Public House Consolidated
Burton & Carter Architects and Interior
433-435 Church St, Richmond Vic
Public House has long been standing as part of Richmond’s swanky bar scene and has now upped its ante with the recruitment of Visual Builders and Burton & Carter Architects and Interiors. This bar was famously renowned for its architectural robust concrete interiors and its selfsame exterior skin. Though recently, its owners engaged architect Michael Barraclough; known for his oblique designs, idealised an extravagant revamp of its roof top bar by elevation of two floors of outdoor experience. Burton & Carter eventuated as the architect of choice and the project operated with established designs along with architectural additions. As 2020 ran in an unprecedented manner, it was decided not only would a roof top bar expansion be undertaken, but also an opportune arose for renovations of the ground floor bar and first floor function room.
So in the course of Melbourne’s lockdown, Visual Builders were able to construct four levels of renovated publican dining areas, including a cutting edge roof top bar of Public House.
The construct of the two-storey roof top posed difficulties with access from its busy Church Street having many ‘no go zones’ through the tram service and powerlines. As a result, all external balustrading was erected internally as oppose to what would ordinarily be an outward construct. Additionally, neighbouring establishments presented challenges with access. Visual Builders resolution was to formulate a scaffolding system which cantilevered off Public House’s building giving a safe working platform for access to its external cladding assembly. All materials for roof top were craned via the access laneway to the rear of site. The roof top structure was designed in such a way that the city views would be taken advantage of at any point in time. It features a mezzanine level of descending seated timber booths, adorned with timber planters as dividers. Below sits the bar enveloped by strong transversal architecture and more timber seating along its windows edge. As well as the inclusion of a retractable louvred roof with vertical blinds affixed to the external façade.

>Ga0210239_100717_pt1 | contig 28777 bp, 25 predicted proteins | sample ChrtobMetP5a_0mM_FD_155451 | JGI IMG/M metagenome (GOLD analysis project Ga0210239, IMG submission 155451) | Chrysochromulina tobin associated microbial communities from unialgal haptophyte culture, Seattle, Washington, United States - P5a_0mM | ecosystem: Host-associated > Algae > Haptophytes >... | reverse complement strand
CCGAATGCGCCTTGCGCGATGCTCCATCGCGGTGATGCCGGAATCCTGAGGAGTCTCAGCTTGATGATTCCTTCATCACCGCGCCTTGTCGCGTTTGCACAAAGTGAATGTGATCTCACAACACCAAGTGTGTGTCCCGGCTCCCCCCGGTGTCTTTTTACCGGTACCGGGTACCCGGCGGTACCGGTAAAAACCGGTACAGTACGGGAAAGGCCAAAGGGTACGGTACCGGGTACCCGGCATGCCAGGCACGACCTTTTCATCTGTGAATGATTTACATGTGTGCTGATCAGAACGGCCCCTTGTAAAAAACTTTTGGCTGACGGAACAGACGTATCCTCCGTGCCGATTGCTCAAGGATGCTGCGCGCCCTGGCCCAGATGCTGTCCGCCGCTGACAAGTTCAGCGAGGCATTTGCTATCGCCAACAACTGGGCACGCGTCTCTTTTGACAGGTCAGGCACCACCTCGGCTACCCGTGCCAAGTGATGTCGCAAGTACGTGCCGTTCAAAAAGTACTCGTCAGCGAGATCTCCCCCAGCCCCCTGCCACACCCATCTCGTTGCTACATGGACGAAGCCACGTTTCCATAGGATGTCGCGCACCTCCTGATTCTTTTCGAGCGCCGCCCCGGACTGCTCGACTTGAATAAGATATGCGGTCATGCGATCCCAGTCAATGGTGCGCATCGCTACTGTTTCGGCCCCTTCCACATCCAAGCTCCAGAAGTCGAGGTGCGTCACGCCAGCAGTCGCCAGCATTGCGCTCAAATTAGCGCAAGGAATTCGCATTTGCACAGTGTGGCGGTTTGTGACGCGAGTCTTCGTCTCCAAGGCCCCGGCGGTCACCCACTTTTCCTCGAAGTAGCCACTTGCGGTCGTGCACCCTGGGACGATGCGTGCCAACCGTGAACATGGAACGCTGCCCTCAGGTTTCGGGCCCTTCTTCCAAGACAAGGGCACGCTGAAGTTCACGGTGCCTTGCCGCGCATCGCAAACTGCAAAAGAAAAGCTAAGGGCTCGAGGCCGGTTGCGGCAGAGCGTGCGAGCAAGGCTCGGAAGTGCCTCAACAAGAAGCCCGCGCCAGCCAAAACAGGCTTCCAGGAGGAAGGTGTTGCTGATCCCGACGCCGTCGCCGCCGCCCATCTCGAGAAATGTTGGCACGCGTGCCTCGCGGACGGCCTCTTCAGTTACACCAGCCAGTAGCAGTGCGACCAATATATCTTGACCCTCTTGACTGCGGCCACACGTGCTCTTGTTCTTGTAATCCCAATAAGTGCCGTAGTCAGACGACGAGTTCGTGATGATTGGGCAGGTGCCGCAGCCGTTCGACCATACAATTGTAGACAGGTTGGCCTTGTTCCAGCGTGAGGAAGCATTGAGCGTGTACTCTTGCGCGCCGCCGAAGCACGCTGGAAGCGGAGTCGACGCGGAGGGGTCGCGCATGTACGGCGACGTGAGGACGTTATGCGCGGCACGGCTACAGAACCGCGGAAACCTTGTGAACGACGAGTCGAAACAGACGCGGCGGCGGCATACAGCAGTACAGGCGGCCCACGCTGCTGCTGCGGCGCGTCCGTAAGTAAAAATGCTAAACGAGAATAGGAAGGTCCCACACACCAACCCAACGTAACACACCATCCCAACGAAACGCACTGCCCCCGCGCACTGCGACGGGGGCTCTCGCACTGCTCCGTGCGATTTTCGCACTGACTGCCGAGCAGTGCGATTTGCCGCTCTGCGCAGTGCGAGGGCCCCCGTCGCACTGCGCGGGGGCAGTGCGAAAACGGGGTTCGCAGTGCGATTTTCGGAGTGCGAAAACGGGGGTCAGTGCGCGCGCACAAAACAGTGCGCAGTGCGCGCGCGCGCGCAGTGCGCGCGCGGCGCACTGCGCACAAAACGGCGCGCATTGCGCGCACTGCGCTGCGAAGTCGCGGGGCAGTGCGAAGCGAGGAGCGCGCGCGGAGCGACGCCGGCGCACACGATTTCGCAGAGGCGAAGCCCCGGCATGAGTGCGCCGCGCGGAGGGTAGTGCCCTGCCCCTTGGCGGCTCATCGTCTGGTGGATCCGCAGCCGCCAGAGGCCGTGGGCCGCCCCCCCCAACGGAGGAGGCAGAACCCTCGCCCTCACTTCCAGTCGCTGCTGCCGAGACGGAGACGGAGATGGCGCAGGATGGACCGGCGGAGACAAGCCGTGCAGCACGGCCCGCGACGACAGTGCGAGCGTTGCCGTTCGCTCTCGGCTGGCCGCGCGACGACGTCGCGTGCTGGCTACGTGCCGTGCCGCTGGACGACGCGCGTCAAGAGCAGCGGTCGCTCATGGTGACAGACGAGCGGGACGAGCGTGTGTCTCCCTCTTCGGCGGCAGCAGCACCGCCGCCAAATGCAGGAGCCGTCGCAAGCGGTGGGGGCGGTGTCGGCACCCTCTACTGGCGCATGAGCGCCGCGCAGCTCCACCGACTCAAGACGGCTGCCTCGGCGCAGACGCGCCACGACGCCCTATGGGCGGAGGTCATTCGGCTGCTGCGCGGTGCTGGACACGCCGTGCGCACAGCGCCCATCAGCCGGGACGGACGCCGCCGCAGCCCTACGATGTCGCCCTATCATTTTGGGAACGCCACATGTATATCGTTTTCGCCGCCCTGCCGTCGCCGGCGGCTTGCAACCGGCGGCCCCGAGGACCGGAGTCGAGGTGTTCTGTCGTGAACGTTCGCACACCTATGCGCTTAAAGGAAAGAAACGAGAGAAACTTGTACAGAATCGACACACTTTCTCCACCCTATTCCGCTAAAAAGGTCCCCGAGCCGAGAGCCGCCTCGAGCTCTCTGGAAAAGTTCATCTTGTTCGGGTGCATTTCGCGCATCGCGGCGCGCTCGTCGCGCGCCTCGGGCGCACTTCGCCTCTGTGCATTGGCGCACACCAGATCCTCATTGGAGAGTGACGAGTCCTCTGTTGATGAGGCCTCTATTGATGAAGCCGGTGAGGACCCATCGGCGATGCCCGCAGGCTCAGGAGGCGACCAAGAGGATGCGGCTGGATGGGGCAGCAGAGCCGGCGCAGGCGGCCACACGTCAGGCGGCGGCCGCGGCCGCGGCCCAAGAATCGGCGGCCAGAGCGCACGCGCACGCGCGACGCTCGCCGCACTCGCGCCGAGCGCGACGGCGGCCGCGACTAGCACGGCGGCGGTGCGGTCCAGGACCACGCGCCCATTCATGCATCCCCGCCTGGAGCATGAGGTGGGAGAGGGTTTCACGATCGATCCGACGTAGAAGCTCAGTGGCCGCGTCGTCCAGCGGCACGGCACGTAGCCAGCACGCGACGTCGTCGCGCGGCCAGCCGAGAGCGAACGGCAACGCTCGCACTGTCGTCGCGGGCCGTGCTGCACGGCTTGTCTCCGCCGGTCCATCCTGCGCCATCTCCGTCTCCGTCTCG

The ground floor bar faced difficulty in demolition of vast concrete interior structures from pillars to wall sheeting but mostly the cast-in concrete bar. Its polished concrete floor remained only as an internal shell, then carpeted. From there, was given a new facelift of contemporary timber slat wall panelling which transcends upward along its ceiling, in combination with the recovery of its existing brick wall. The former cast-in concrete bar posed challenges as it was positioned centre of room and later relocated to the rear of room to receive all plumbing (inclusive of new beer lines) and electricals from this new location.
First floor function room was entirely demolished to receive hues of cyan blues from its lush velvet seating to the carpet, and vibrant copper tones in its pressed metal ceilings and bar details. The bar is cladded in white calacatta reverina marble trimmed in copper detailing. The splashback is tiled in a neutral gloss green as it backdrops for black metal framed shelving, which are illuminated at its base.
The building’s façade also underwent transformation, where challenges presented in the removal of the existing interactive concrete blocks that were inset off a steel rod and the building’s tough concrete skin. The entire recessed façade was repositioned so that the frontage aligned with its neighbouring establishments to gain more internal meterage. Simple aluminium windows replaced the building front.
Overall the project presented with many challenges including the unprecedented timing of a worldwide pandemic all of which Visual Builders were able to overcome with a combination of ingenuity and great teamwork on hand.
PHOTOGRAPHY – James Geer